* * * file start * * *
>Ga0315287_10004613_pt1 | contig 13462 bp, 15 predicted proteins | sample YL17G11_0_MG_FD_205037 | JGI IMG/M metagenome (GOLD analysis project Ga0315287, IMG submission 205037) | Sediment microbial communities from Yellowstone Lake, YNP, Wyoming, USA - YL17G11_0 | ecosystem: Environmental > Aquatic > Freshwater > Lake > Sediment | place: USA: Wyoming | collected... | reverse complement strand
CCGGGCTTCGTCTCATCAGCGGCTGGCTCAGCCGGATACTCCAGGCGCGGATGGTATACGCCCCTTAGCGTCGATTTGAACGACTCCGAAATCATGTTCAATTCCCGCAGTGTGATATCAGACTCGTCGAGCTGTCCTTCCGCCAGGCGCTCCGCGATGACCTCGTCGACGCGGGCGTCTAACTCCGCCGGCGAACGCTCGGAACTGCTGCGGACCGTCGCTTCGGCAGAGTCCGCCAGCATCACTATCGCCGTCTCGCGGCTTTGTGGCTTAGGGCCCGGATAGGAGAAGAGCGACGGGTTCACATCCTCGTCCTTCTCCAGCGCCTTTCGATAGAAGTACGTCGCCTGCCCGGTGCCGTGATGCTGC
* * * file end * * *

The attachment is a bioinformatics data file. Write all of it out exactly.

>Ga0315287_10004613_pt1 | contig 13462 bp, 15 predicted proteins | sample YL17G11_0_MG_FD_205037 | JGI IMG/M metagenome (GOLD analysis project Ga0315287, IMG submission 205037) | Sediment microbial communities from Yellowstone Lake, YNP, Wyoming, USA - YL17G11_0 | ecosystem: Environmental > Aquatic > Freshwater > Lake > Sediment | place: USA: Wyoming | collected... | reverse complement strand
CCGGGCTTCGTCTCATCAGCGGCTGGCTCAGCCGGATACTCCAGGCGCGGATGGTATACGCCCCTTAGCGTCGATTTGAACGACTCCGAAATCATGTTCAATTCCCGCAGTGTGATATCAGACTCGTCGAGCTGTCCTTCCGCCAGGCGCTCCGCGATGACCTCGTCGACGCGGGCGTCTAACTCCGCCGGCGAACGCTCGGAACTGCTGCGGACCGTCGCTTCGGCAGAGTCCGCCAGCATCACTATCGCCGTCTCGCGGCTTTGTGGCTTAGGGCCCGGATAGGAGAAGAGCGACGGGTTCACATCCTCGTCCTTCTCCAGCGCCTTTCGATAGAAGTACGTCGCCTGCCCGGTGCCGTGATGCTGC